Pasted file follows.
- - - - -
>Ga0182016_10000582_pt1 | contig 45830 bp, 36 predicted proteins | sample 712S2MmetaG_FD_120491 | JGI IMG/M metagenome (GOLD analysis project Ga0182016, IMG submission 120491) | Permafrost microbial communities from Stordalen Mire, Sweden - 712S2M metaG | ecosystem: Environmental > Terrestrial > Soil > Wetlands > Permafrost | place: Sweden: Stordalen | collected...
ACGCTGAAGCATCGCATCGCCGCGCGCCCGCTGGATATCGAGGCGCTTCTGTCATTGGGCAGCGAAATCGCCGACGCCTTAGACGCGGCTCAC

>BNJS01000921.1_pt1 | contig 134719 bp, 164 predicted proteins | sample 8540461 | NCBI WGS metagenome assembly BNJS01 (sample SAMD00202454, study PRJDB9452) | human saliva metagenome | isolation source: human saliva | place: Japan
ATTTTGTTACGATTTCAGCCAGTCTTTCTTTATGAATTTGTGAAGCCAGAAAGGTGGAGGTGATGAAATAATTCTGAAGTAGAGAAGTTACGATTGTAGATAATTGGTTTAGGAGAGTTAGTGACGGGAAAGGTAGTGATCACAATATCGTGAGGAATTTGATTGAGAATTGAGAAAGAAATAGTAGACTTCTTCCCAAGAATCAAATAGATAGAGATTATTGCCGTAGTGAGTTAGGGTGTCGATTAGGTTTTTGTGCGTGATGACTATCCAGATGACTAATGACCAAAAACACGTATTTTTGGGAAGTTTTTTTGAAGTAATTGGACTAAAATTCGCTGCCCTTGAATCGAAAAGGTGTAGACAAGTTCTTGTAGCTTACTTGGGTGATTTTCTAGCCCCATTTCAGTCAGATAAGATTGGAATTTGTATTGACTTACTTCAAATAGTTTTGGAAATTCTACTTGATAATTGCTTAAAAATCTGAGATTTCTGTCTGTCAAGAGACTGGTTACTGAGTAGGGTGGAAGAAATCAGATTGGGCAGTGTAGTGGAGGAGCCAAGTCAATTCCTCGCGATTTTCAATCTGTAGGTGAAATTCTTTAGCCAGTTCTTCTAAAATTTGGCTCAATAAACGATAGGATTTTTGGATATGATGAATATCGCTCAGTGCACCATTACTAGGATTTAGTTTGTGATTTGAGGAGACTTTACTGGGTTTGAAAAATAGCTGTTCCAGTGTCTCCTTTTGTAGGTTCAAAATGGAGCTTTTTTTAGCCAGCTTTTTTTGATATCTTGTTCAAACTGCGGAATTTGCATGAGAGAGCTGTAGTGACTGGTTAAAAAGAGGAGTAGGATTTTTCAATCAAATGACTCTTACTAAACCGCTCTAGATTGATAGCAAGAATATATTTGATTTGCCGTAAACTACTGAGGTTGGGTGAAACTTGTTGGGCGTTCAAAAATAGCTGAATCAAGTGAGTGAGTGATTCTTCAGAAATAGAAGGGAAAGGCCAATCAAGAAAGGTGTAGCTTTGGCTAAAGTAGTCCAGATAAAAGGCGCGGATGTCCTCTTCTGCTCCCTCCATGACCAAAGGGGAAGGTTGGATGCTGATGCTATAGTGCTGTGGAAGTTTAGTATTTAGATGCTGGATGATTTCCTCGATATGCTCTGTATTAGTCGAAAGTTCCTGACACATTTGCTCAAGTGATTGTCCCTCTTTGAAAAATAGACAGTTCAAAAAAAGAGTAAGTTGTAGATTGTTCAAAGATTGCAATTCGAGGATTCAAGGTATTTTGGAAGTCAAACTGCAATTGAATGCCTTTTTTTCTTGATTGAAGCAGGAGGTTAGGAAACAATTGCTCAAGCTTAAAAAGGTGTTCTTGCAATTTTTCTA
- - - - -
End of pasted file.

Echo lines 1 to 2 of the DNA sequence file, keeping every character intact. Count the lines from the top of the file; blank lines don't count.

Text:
>Ga0182016_10000582_pt1 | contig 45830 bp, 36 predicted proteins | sample 712S2MmetaG_FD_120491 | JGI IMG/M metagenome (GOLD analysis project Ga0182016, IMG submission 120491) | Permafrost microbial communities from Stordalen Mire, Sweden - 712S2M metaG | ecosystem: Environmental > Terrestrial > Soil > Wetlands > Permafrost | place: Sweden: Stordalen | collected...
ACGCTGAAGCATCGCATCGCCGCGCGCCCGCTGGATATCGAGGCGCTTCTGTCATTGGGCAGCGAAATCGCCGACGCCTTAGACGCGGCTCAC